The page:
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Fears over mass administration of anti-filariasis drug

By Roy Mathew

THIRUVANANTHAPURAM, JUNE 6 . The Government's move for mass administration of diethyl carbamazine to fight lymphatic filariasis has raised several questions and concerns that are yet to be answered by the Health Department.

The department is following the recommendation of the World Health Organisation (WHO) and the Central Government in this regard and is going ahead with plans to administer the drug to 26 million people in 11 districts, most of whom are not even carriers of the disease.

The major policy question that arises out of the move is whether the department could not have looked into alternatives and the special conditions prevalent in the State before adopting the national programme.

The department has sufficient machinery to reach out to people actually suffering from filariasis and treat them. If past programmes to reach all have failed, it was for want of proper mobilisation of the machinery. Kerala is facing the threat of recurrence of Dengue fever and malaria, and resources could have been pooled for vector control.

The State would spend at least Rs. 5.7 crores (at the current year's estimates) over the next five years with the avowed objective of eradicating filariasis. However, studies and past experience have shown that mass administration of the drug alone would not suffice. Vector control is essential. Even with that, it is doubtful whether the objective could be achieved. What can be achieved for sure is only a reduction in the density of microfilaria among the population, which can hopefully bring down the level of transmission of the disease. The WHO's target for elimination of the disease worldwide is 2020 and India hopes to achieve the same by 2015.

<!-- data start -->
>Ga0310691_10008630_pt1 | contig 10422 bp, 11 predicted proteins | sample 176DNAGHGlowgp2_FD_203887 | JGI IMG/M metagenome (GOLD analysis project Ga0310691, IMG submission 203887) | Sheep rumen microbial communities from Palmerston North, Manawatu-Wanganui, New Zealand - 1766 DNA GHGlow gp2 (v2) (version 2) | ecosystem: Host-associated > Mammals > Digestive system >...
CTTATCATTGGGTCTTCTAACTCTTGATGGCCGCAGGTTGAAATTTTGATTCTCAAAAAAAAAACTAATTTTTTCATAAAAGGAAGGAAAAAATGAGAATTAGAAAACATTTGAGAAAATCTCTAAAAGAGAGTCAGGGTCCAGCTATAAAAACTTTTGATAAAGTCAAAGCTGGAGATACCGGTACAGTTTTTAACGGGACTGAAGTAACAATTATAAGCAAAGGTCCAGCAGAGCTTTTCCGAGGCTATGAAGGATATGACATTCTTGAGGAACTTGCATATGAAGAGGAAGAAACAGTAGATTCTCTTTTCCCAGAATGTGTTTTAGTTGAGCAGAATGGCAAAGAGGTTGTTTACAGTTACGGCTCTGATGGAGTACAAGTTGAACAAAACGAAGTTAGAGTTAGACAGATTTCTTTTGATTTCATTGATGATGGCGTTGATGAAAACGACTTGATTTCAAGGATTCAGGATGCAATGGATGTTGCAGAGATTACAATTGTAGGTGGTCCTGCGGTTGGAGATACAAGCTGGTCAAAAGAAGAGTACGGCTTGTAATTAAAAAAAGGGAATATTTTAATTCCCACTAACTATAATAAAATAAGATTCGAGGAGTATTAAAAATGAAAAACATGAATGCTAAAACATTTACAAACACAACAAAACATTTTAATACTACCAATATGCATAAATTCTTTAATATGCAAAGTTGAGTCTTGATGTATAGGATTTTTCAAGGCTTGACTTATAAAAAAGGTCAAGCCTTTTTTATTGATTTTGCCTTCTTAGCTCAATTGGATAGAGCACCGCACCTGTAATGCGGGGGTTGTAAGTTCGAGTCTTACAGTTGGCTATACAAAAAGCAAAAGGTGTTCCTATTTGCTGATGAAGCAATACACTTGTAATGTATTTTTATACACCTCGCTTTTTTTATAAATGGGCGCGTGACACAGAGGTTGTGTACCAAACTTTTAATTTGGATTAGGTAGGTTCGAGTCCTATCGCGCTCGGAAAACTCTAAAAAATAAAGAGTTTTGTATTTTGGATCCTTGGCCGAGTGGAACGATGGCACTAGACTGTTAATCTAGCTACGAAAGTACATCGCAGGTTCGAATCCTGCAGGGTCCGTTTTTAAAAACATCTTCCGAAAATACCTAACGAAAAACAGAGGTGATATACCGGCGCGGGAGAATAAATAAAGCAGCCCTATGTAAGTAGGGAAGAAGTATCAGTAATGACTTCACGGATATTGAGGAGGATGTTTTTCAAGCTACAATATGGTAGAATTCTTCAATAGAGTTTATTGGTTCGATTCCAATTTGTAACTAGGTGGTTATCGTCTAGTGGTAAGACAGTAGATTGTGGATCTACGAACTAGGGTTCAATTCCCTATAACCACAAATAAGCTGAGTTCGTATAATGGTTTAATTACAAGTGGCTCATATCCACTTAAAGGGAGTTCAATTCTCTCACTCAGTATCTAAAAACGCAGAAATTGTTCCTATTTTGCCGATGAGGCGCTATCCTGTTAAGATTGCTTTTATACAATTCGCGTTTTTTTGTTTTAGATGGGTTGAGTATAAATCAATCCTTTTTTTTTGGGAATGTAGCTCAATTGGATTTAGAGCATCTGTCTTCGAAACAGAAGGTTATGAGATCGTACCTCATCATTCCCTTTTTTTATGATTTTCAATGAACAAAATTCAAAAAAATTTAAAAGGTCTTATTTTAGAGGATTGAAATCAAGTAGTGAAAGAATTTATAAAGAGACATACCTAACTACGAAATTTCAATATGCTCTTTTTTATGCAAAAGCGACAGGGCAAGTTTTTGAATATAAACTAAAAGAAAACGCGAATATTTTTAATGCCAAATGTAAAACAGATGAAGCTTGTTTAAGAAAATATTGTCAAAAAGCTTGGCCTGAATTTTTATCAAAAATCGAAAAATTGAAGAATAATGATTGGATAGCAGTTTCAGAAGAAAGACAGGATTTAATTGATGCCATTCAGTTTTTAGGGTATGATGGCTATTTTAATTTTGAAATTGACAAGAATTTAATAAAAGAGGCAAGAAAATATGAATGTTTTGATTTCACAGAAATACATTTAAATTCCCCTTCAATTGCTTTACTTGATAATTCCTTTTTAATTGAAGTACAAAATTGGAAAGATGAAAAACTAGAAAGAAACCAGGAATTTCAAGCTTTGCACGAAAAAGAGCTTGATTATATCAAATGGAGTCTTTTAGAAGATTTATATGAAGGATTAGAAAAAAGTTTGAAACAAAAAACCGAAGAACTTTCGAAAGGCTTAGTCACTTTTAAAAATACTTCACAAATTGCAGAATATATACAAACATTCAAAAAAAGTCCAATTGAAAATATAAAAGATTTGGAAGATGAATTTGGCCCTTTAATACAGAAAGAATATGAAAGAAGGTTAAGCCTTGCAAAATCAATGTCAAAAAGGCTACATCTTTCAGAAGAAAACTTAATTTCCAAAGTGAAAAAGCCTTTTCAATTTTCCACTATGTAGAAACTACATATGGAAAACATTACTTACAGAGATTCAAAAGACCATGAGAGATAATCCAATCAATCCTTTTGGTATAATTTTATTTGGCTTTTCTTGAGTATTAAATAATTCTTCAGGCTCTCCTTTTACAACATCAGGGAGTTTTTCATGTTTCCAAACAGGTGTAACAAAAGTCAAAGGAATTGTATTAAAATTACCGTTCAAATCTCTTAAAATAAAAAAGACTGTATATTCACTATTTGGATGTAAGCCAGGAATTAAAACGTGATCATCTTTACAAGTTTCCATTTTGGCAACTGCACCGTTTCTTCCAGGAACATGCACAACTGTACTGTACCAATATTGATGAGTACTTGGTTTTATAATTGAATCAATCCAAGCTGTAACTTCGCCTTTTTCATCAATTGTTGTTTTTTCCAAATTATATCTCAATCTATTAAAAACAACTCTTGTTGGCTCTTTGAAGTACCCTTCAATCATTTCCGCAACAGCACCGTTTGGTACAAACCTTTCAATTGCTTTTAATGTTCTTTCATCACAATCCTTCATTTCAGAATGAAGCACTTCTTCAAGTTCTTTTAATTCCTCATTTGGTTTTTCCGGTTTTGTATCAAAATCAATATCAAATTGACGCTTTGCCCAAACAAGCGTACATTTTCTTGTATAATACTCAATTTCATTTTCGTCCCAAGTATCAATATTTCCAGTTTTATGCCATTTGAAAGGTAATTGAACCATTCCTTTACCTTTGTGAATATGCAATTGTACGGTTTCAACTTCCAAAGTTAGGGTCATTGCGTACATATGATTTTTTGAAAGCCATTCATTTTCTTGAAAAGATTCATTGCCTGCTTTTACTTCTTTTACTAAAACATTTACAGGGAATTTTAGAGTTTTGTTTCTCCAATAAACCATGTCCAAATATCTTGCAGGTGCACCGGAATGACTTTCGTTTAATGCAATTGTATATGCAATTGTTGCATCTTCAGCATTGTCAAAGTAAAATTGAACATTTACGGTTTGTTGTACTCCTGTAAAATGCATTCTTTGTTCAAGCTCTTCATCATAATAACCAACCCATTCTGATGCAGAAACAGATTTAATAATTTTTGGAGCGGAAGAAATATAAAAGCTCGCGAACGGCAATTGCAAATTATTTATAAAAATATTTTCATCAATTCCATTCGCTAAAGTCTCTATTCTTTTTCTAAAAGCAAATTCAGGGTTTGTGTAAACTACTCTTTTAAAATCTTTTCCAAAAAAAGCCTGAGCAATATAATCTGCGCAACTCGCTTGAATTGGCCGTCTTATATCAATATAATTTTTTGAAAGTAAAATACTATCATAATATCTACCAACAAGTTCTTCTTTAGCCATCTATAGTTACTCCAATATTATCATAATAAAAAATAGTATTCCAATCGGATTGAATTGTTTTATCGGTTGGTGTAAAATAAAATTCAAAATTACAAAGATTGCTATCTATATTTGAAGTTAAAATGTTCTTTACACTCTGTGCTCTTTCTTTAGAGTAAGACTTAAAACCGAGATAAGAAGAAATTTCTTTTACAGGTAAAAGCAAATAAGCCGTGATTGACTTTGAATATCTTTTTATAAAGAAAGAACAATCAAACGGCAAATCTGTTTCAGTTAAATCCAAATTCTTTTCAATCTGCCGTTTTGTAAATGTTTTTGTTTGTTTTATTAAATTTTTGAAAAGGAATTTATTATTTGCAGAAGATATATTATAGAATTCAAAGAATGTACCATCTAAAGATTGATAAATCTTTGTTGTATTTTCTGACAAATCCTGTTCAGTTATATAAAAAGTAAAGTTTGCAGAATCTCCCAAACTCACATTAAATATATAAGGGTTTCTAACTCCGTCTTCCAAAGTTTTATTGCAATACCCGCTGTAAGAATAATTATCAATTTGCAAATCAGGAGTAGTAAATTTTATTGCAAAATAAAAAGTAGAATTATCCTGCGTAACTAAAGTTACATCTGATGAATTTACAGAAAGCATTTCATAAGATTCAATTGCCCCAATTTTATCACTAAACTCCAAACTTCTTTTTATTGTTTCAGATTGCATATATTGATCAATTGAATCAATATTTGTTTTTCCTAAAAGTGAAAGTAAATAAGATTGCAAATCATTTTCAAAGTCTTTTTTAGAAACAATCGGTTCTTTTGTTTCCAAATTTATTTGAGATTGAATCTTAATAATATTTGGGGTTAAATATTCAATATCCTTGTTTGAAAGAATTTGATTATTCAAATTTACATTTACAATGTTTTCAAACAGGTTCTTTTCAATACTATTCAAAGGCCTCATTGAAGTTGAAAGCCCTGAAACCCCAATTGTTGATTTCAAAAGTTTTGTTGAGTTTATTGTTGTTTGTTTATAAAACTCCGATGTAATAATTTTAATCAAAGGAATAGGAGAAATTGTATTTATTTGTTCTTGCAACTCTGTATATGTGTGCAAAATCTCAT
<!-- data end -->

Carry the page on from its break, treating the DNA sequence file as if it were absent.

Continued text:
According to official sources, there are more than 8,000 cases of lymphatic filariasis in the State. Fresh incidence indicates the failure of the National Filariasis Control Programme and the public health care system to reach out to the vulnerable population.

Jothydev Kesavadev, Assistant Professor of the Thiruvananthapuram Medical College, said the situation in Kerala was different from other States. The State had a high proportion of elderly population to whom the drug could not be administered. The proportion of diabetic patients among the population too was high with many picking up the disease at an early age. The educated populace of the State would identify the adverse effects of the medicine, and this would affect the programme.

Concerns have also been raised over the risks associated with the mass administration of the drug by doctors and voluntary groups.

Dr. Kesavadev said the WHO would not have recommended mass administration of the drug in a developed country. "In a developed country, its approach would be different. It appeared that the WHO is willing to take a few casualties in less developed countries for eradication of lymphatic filariasis."

He said the drug could cause severe anaphylactic shock that could be fatal in patients with high levels of microfilaria in the blood stream. Allergic reaction occurs on account of the toxins released by the microfilaria killed by the medicine. The drug is administered to patients with absolute eosinophyl count of more than 2,000 cells per cubic millimetre under steroid cover. This was the consensus medical opinion, and that meant the drug should be administered under medical supervision after a blood test.

According to documentation available with Medline (Online Medical Information System), the risks of taking the medicine should be weighed against the good it would do and this is a decision "you and your doctor will make". It also says that mothers who take the medicine and who wish to breastfeed should discuss this with their doctor. Care should be taken to see that its administration does not conflict with other medicines one is taking. There is also a warning against double doses. The Health Department has virtually not taken any precaution to avoid mishaps occurring from volunteers, many of who are drawn from Kudumbasree units, administering the medicine.

C.R. Soman, of the Health Action by People, says that mass administration of the drug in endemic areas will be justified when benefits overweigh the risks. The drug was in use for years and fears about side-effects are imaginary. However, administration of the drug to the whole population is not advisable.

The biggest question about the programme, Dr. Soman adds, will be compliance. Many people are unlikely to follow the medical instructions. Transmission of the parasite cannot be interrupted by drug administration as long as mosquitoes are around.

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